July 3 - Encouraging data from several reports have market watchers optimistic that Friday's jobs report will continue the trend of slow and steady improvement. Bobbi Rebell reports.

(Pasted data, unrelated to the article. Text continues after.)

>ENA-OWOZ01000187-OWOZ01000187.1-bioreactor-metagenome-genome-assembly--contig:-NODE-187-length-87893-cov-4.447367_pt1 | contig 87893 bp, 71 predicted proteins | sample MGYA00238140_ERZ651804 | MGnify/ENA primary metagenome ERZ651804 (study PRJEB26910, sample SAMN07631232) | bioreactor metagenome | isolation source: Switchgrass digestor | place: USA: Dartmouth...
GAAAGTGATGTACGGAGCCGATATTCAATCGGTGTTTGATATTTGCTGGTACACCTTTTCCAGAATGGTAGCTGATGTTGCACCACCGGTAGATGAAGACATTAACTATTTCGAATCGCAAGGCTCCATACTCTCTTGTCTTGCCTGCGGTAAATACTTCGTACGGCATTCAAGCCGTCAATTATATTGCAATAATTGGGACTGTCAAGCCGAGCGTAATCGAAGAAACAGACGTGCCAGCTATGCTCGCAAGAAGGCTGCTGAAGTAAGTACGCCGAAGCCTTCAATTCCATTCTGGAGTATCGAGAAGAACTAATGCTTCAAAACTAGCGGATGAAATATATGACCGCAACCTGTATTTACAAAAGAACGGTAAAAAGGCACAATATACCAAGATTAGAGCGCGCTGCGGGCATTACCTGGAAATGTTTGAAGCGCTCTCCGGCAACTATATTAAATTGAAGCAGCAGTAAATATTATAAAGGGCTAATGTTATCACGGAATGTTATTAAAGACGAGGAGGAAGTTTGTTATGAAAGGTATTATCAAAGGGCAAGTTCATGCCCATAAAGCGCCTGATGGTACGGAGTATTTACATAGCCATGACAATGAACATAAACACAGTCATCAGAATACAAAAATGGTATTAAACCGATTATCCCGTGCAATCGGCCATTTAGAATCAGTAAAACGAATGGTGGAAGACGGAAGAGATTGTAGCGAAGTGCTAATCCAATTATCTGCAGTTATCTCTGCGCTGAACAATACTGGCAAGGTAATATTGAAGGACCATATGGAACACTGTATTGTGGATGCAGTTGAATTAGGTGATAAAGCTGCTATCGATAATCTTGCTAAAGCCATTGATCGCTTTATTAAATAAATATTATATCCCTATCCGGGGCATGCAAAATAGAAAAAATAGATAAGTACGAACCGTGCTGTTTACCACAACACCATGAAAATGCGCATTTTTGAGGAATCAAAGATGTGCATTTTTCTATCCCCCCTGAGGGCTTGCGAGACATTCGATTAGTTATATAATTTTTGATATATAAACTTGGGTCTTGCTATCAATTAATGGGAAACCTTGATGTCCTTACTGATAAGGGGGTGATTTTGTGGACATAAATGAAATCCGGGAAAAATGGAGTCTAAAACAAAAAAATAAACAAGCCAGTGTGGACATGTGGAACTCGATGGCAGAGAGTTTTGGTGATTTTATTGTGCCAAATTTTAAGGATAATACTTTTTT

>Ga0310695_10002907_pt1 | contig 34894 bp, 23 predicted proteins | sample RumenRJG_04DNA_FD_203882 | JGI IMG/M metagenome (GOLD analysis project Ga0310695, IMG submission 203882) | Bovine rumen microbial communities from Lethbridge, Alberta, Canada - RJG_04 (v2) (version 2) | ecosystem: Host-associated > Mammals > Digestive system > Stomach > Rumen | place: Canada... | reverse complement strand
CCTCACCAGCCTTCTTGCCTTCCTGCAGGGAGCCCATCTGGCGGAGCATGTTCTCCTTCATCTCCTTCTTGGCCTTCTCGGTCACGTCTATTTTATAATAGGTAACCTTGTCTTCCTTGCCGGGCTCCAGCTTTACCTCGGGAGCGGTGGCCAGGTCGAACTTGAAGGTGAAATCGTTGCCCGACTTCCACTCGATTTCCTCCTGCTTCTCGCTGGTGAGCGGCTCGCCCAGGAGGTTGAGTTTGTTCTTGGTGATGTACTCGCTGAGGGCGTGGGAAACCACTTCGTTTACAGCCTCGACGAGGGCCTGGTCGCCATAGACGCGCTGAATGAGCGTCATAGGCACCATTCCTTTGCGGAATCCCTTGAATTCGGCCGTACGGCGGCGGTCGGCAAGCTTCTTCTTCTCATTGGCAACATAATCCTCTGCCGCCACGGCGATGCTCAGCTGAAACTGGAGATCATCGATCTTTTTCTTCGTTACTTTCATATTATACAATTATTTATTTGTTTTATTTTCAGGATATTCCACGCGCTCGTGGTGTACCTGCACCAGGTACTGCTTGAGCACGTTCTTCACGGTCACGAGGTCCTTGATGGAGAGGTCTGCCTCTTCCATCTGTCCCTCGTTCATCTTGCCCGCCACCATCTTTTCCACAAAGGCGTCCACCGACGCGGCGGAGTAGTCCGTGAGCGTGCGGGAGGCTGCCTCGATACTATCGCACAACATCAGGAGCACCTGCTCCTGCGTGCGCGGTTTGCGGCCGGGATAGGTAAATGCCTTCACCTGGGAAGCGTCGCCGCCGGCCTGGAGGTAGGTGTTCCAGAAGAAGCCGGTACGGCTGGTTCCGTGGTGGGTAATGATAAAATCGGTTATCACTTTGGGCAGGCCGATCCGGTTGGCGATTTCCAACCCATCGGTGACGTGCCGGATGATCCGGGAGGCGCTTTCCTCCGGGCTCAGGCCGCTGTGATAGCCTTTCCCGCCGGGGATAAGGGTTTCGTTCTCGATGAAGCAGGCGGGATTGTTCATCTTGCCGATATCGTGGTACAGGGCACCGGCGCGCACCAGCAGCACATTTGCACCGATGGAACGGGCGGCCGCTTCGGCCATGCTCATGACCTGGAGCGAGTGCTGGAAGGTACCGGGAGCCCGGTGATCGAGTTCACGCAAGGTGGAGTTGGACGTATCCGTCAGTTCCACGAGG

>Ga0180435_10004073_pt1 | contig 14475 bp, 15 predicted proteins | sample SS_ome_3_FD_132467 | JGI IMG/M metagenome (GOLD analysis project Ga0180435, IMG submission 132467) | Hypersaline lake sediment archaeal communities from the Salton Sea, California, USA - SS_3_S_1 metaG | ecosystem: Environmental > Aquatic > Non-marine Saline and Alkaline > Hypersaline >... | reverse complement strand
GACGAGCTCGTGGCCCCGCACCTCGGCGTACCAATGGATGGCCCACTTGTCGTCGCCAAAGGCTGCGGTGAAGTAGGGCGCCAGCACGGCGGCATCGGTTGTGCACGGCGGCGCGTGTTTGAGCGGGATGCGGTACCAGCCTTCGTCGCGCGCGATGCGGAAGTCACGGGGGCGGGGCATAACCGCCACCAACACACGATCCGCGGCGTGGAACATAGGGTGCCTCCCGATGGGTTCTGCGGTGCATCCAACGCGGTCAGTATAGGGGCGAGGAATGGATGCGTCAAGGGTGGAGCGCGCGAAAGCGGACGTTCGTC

Slow and steady grows the jobs sector. New reports on private payrolls, jobless claims- and hiring in the services sector all pointing to a steadily improving labor market. Rutgers professor Will Rodgers: SOUNDBITE: WILLIAM RODGERS, PROFESSOR AND CHIEF ECONOMIST AT THE HELDRICH CENTER FOR WORKFORCE DEVELOPMENT, RUTGERS UNIVERSITY (ENGLISH) SAYING: "We have an economy- or a labor market, that is basically driving on the highway at about 55 miles an hour. You know just steady as you go, not looking to accelerate, not looking to decelerate." The data come just ahead of Friday's monthly report: A Reuters survey of economists forecast nonfarm payrolls up 165,000 in June- higher than the monthly average of the past three months. And the unemployment rate is expected to fall slightly to 7.5 percent. Wells Fargo Chief Economist John Silvia is a little more optimistic: SOUNDBITE: JOHN SILVIA, CHIEF ECONOMIST, WELLS FARGO (ENGLISH) SAYING: "We are looking for a number about 180, 185 thousand for the jobs number. Predominantly of course in the service sector but at this point in time we may see small federal government job cuts to maybe 5,000 or so, maybe manufacturing is flat, but generally a lot of other sectors continuing to show nice growth." But if the number comes either too high or too low- the markets will be quick to extrapolate what that could mean for Fed policy- and react swiftly: SOUNDBITE: JOHN SILVIA, CHIEF ECONOMIST, WELLS FARGO (ENGLISH) SAYING: "I think if a number comes in less than that maybe 130, 150 somewhere in there, there might be a lot more questions about what the Fed will indeed initiate tapering after September or may delay it till next year. A very strong number you know 200,000 plus would definitely tell the market place and probably the Fed that tapering will begin in September." Silvia adds that the jobs report will also give some early indications about corporate earnings- and how hiring is impacting the economic recovery.